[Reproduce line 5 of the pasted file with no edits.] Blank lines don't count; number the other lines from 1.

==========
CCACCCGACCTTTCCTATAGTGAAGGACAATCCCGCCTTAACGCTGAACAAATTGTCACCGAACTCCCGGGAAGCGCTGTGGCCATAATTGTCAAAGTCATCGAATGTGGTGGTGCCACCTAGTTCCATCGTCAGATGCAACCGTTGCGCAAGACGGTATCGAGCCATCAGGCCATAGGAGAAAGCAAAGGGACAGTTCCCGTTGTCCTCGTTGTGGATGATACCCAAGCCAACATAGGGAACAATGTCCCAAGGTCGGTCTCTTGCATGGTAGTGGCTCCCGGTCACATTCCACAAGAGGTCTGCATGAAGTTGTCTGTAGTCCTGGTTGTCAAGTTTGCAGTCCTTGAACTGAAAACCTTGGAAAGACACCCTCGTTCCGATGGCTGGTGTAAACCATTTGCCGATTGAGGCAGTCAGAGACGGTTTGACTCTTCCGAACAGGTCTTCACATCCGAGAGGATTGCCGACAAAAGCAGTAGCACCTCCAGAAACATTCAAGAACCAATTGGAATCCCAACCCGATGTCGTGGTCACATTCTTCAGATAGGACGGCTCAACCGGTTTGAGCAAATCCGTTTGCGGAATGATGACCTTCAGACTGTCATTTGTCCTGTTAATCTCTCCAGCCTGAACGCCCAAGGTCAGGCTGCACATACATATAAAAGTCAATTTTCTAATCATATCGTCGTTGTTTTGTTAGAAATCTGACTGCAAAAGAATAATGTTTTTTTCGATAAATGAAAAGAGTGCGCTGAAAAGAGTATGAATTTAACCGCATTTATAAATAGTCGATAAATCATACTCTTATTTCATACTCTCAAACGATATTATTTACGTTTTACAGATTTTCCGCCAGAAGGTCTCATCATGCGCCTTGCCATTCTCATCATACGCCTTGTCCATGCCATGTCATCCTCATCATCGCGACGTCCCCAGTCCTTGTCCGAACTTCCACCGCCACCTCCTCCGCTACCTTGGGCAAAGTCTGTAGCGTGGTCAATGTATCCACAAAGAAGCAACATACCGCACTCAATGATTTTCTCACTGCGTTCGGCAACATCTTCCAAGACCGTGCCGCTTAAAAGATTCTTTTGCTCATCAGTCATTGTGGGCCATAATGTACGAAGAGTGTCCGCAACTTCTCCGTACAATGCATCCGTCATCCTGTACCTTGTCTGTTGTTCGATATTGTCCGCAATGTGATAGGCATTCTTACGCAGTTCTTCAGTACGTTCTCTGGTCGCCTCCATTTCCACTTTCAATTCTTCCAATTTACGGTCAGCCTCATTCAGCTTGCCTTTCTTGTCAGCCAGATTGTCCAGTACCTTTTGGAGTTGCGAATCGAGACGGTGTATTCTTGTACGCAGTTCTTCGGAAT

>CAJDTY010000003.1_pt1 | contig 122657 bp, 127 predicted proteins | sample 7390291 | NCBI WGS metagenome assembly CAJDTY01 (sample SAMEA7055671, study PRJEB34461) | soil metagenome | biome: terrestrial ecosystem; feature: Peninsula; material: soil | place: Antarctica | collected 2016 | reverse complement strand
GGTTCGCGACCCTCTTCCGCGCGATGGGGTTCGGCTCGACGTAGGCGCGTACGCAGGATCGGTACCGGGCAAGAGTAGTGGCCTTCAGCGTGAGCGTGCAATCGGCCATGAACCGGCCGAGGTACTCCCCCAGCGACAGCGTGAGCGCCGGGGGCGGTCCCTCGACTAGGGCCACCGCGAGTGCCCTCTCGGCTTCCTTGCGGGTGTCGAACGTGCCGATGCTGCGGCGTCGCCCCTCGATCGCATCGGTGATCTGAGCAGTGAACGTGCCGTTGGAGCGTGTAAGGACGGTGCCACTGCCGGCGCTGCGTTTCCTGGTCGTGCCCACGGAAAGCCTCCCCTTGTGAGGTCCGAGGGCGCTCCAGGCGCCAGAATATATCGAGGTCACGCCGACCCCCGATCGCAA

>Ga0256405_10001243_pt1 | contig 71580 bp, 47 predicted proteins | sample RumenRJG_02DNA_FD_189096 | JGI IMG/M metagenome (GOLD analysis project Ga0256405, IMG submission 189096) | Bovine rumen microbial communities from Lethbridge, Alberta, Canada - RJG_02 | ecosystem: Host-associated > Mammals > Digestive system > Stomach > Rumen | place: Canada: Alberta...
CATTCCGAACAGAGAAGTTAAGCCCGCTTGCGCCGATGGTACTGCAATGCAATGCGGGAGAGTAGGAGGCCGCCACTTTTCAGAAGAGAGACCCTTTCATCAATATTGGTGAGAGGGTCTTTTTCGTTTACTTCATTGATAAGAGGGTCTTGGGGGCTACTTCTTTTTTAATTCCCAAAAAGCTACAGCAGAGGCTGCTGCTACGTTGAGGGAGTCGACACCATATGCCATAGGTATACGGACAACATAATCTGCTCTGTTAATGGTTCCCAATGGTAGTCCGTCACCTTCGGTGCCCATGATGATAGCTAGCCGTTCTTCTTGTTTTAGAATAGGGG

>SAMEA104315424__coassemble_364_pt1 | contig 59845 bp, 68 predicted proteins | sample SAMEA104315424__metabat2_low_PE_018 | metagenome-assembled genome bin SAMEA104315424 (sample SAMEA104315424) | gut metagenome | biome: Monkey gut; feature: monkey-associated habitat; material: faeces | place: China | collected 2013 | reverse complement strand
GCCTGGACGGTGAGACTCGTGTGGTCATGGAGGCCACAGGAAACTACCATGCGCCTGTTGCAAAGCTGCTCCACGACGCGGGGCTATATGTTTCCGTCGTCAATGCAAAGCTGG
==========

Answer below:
CATTCCGAACAGAGAAGTTAAGCCCGCTTGCGCCGATGGTACTGCAATGCAATGCGGGAGAGTAGGAGGCCGCCACTTTTCAGAAGAGAGACCCTTTCATCAATATTGGTGAGAGGGTCTTTTTCGTTTACTTCATTGATAAGAGGGTCTTGGGGGCTACTTCTTTTTTAATTCCCAAAAAGCTACAGCAGAGGCTGCTGCTACGTTGAGGGAGTCGACACCATATGCCATAGGTATACGGACAACATAATCTGCTCTGTTAATGGTTCCCAATGGTAGTCCGTCACCTTCGGTGCCCATGATGATAGCTAGCCGTTCTTCTTGTTTTAGAATAGGGG